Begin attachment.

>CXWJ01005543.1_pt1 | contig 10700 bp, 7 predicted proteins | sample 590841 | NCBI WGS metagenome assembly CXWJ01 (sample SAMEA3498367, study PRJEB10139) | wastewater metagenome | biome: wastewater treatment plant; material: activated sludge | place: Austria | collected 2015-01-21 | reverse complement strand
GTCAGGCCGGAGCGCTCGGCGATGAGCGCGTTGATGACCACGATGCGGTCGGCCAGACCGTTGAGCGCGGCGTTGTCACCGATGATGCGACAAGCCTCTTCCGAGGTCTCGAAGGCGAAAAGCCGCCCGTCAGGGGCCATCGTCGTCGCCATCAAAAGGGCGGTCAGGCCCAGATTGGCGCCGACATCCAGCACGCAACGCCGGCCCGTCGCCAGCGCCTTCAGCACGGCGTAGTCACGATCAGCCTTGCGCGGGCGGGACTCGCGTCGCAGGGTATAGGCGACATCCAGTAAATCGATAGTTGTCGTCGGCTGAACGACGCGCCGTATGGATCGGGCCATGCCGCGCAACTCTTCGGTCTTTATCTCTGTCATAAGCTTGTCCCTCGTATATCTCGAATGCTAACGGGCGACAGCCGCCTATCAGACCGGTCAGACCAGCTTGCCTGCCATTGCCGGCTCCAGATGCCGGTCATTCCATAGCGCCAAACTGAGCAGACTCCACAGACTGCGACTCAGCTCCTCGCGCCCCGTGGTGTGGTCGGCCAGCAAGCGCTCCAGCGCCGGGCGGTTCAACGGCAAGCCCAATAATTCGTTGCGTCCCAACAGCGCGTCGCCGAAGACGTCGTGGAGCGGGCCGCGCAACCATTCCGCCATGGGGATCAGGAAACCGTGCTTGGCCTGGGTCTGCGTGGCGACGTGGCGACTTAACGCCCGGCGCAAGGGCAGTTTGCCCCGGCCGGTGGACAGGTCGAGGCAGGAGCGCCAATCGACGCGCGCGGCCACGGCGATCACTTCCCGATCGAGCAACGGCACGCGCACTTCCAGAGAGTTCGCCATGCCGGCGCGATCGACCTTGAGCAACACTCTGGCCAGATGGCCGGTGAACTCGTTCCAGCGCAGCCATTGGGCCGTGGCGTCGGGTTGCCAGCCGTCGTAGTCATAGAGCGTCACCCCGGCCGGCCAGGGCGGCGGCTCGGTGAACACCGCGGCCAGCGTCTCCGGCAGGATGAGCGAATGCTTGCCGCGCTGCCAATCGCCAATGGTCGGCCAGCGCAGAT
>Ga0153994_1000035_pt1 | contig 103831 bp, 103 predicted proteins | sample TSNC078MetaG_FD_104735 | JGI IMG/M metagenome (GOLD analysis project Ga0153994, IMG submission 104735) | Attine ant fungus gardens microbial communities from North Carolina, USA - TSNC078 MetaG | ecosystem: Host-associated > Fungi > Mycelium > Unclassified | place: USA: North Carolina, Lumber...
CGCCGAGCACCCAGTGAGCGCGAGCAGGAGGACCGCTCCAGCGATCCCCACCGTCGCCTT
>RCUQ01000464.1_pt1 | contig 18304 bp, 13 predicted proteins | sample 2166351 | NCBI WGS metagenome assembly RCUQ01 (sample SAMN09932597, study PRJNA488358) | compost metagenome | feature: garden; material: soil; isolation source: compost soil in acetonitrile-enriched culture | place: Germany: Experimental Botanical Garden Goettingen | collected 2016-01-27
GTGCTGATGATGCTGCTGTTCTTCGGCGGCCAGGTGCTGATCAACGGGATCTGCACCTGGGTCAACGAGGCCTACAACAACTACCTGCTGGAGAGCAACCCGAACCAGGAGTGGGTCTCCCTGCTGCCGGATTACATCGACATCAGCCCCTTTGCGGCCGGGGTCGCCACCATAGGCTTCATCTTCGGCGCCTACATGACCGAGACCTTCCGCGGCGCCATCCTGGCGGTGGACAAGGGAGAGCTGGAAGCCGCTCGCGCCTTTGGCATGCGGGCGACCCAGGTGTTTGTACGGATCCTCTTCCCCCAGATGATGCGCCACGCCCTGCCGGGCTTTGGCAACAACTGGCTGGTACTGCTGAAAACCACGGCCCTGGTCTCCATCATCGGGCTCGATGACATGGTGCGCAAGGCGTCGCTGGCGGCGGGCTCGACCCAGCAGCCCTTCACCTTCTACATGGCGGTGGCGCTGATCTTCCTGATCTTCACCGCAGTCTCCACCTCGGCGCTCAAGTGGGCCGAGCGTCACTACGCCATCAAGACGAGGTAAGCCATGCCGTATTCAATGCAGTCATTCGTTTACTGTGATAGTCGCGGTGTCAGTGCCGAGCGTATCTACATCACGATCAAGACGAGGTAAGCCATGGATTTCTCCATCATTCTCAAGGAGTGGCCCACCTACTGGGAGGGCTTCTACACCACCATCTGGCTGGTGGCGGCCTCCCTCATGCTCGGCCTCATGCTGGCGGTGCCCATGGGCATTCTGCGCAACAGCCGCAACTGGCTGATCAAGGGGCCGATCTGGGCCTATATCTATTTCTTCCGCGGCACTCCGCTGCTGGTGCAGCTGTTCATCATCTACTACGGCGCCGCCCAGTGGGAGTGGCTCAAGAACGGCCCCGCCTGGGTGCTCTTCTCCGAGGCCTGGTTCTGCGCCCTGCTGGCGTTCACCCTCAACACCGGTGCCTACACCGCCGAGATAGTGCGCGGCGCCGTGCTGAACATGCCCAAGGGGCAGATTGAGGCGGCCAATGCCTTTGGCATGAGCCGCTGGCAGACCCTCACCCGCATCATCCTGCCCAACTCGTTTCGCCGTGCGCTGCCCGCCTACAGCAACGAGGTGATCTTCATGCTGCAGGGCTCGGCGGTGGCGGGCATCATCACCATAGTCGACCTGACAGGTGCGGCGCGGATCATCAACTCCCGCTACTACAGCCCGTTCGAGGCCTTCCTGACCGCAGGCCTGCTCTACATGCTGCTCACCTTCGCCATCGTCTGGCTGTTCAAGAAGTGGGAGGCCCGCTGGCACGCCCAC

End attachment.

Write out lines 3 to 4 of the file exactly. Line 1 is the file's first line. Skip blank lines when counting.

>Ga0153994_1000035_pt1 | contig 103831 bp, 103 predicted proteins | sample TSNC078MetaG_FD_104735 | JGI IMG/M metagenome (GOLD analysis project Ga0153994, IMG submission 104735) | Attine ant fungus gardens microbial communities from North Carolina, USA - TSNC078 MetaG | ecosystem: Host-associated > Fungi > Mycelium > Unclassified | place: USA: North Carolina, Lumber...
CGCCGAGCACCCAGTGAGCGCGAGCAGGAGGACCGCTCCAGCGATCCCCACCGTCGCCTT